July 10, 2018
Line 3 Still has Regulatory Ground to Plow Before Bringing in Bulldozers
By Elizabeth Dunbar
Before Enbridge Energy can bring in the bulldozers and backhoes to build its Line 3 pipeline across northern Minnesota, it still has to go through more months of regulatory scrutiny.
The project took a big step forward late last month when it won approval from the Minnesota Public Utilities Commission after nearly four years of review — but it was by no means the last hurdle the controversial project faces. Gov. Mark Dayton’s office has tallied 29 more approvals needed before construction can start.
And even if Enbridge gets all of those permits approved by state agencies, county governments and federal regulators, there’s still the likelihood that one or more decisions will be challenged in court.
“Patience is a virtue in advocacy for large-scale infrastructure projects and large-scale natural resource development projects,” said Nancy Norr of Jobs for Minnesotans, a group that supports Line 3.
The company expects the bulk of the permits will be in hand by Nov. 1, according to Guy Jarvis, executive vice president for pipelines and projects at Enbridge.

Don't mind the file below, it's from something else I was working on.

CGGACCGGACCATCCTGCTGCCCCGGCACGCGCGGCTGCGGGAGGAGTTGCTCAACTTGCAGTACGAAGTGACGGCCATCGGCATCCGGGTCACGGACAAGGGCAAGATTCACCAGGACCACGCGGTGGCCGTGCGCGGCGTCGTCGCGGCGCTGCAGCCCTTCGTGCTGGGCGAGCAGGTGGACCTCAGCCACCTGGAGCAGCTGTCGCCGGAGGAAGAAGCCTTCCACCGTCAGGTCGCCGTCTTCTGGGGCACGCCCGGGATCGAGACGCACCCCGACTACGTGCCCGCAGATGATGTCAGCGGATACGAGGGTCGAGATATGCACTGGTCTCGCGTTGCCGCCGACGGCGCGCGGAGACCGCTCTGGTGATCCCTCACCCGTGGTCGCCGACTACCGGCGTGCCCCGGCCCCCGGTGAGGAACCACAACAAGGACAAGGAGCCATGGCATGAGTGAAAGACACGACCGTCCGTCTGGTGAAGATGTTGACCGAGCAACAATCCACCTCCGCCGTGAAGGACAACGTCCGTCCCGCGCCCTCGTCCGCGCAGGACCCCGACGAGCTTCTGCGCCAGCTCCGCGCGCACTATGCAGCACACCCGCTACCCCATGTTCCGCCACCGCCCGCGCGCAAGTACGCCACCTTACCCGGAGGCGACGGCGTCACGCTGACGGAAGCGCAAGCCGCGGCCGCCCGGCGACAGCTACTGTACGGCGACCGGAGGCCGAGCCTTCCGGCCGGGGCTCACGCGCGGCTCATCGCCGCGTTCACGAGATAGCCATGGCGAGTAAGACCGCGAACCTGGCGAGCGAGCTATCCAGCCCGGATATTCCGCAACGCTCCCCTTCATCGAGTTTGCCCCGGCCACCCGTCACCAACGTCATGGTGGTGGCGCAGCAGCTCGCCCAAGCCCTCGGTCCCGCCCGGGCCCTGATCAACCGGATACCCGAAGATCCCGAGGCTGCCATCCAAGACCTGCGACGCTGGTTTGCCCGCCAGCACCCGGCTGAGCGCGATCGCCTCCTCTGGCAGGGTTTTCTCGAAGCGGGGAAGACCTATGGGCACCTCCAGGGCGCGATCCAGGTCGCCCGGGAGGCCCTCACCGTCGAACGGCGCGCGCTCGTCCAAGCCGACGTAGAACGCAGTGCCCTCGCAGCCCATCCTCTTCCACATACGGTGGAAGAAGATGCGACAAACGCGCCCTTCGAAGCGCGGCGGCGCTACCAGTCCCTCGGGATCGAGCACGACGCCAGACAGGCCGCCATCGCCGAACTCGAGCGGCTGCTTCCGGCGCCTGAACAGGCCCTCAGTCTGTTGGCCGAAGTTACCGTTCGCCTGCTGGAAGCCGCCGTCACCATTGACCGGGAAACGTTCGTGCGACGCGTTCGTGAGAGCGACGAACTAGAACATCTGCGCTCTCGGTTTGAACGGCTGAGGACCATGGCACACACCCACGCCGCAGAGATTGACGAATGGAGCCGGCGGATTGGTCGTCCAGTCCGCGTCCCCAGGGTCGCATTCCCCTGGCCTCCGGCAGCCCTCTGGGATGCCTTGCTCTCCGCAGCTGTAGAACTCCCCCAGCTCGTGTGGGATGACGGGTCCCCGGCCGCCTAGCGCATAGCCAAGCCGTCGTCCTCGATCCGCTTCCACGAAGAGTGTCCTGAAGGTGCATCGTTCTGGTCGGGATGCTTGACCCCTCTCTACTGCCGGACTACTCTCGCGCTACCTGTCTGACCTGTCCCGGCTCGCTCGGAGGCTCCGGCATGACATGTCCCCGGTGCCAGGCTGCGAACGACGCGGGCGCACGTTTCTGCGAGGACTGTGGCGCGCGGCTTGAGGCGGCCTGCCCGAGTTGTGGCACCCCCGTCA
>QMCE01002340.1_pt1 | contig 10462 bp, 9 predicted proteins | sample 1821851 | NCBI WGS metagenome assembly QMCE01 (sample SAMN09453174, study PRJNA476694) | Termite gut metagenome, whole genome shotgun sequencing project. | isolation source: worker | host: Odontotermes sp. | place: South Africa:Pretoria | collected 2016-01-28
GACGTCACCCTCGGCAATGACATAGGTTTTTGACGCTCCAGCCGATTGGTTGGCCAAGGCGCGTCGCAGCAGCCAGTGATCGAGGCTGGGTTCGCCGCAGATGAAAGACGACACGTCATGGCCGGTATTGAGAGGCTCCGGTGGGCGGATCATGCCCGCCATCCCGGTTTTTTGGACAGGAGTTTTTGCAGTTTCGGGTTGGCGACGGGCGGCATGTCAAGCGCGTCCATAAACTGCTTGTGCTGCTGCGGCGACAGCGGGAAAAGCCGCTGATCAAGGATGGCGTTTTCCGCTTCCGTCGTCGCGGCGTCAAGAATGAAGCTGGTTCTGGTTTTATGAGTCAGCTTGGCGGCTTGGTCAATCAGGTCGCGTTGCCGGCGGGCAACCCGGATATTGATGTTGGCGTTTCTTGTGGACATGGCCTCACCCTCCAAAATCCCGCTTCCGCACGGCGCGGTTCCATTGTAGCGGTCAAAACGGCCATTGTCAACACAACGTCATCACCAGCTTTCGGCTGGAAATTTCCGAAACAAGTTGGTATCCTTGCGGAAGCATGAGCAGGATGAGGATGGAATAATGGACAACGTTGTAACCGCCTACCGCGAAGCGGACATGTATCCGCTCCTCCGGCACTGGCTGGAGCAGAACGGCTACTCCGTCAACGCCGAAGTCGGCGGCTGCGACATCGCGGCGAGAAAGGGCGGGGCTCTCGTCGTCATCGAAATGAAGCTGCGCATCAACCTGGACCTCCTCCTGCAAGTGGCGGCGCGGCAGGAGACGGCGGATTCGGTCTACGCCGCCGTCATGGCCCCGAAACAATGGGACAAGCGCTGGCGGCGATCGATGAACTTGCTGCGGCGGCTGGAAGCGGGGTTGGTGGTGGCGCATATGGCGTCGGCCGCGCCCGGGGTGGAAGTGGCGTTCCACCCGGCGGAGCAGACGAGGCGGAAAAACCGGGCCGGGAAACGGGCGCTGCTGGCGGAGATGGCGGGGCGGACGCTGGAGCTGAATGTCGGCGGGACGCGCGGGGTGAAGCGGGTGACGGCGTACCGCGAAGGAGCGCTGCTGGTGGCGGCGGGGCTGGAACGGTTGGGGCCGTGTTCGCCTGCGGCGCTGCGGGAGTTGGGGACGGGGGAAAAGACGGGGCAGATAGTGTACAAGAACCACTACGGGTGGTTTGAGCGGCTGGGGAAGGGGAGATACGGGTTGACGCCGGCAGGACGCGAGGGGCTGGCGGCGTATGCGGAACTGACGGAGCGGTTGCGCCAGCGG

“Once you have all that, it’s still several months of mobilization before you’re actually out doing significant construction,” he said, predicting that construction could start in early 2019.
The first thing on Enbridge’s to-do list is filling in the details on an agreement with the PUC to adhere to certain conditions. That includes a plan for paying for cleanup, should the new pipeline spill, and offering jobs to Native American contractors. Those details are due next week, and project opponents say they’ll be heavily scrutinized.
“We still have a long way to go at the PUC,” said Scott Strand, the attorney representing Friends of the Headwaters. He says once the conditions are clarified, groups opposing Line 3 can ask for reconsideration, and can also ask the Minnesota Court of Appeals to review the decision.